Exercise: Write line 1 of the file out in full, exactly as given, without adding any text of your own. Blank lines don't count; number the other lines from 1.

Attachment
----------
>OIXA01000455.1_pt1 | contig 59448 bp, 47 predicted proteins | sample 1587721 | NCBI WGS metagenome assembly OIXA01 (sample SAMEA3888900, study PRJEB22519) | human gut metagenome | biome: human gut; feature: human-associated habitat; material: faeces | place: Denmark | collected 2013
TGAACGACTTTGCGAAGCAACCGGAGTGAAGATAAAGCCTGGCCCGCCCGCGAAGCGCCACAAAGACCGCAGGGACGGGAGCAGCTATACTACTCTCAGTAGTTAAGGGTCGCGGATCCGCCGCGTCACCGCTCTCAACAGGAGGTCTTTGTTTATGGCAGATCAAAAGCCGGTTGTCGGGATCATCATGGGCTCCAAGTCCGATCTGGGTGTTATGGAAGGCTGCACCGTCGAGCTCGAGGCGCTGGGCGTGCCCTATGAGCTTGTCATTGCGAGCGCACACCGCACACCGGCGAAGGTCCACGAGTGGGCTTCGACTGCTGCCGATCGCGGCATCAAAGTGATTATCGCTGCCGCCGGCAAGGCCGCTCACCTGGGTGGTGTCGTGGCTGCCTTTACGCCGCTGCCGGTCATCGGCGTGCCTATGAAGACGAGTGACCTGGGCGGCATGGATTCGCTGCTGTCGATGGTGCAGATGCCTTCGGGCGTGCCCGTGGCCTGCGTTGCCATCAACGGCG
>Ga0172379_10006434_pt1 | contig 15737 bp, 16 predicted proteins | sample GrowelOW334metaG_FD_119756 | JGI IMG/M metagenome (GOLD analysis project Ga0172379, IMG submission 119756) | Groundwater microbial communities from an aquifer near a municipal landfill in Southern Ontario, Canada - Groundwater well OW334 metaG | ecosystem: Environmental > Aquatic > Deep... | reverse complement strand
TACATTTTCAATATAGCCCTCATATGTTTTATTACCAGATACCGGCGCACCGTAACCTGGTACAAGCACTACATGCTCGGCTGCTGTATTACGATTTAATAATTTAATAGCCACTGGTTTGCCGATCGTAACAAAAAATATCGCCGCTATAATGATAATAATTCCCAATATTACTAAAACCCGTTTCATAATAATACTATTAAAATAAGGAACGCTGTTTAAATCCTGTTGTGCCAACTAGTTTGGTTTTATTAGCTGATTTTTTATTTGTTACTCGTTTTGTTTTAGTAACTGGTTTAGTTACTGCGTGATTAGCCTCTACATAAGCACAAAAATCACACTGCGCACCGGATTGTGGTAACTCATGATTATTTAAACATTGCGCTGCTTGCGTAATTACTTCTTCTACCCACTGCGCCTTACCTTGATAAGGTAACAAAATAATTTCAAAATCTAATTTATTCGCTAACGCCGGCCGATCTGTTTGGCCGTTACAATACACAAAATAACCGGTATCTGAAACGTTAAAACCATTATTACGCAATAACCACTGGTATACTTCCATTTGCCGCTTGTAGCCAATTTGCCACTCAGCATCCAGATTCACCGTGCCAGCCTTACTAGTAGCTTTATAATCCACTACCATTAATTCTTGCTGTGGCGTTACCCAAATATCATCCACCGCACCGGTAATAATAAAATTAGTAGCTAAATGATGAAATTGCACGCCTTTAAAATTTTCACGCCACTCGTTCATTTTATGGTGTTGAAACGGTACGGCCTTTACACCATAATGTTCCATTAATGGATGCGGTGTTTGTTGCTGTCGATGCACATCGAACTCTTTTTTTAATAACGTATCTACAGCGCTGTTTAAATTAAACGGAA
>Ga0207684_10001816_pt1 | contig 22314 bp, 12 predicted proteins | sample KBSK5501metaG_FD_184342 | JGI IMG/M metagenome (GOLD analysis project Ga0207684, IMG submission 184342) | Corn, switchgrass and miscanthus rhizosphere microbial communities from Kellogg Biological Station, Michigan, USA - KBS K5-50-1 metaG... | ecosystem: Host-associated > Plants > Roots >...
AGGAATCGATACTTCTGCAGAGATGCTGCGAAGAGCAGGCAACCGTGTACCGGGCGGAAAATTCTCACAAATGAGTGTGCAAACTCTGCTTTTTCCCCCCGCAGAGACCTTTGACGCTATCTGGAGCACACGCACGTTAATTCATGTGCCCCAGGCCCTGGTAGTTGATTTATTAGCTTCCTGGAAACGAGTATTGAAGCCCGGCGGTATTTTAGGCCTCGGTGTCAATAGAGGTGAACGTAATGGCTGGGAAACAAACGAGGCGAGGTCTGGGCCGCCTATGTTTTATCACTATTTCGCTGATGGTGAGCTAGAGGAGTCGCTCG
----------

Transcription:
>OIXA01000455.1_pt1 | contig 59448 bp, 47 predicted proteins | sample 1587721 | NCBI WGS metagenome assembly OIXA01 (sample SAMEA3888900, study PRJEB22519) | human gut metagenome | biome: human gut; feature: human-associated habitat; material: faeces | place: Denmark | collected 2013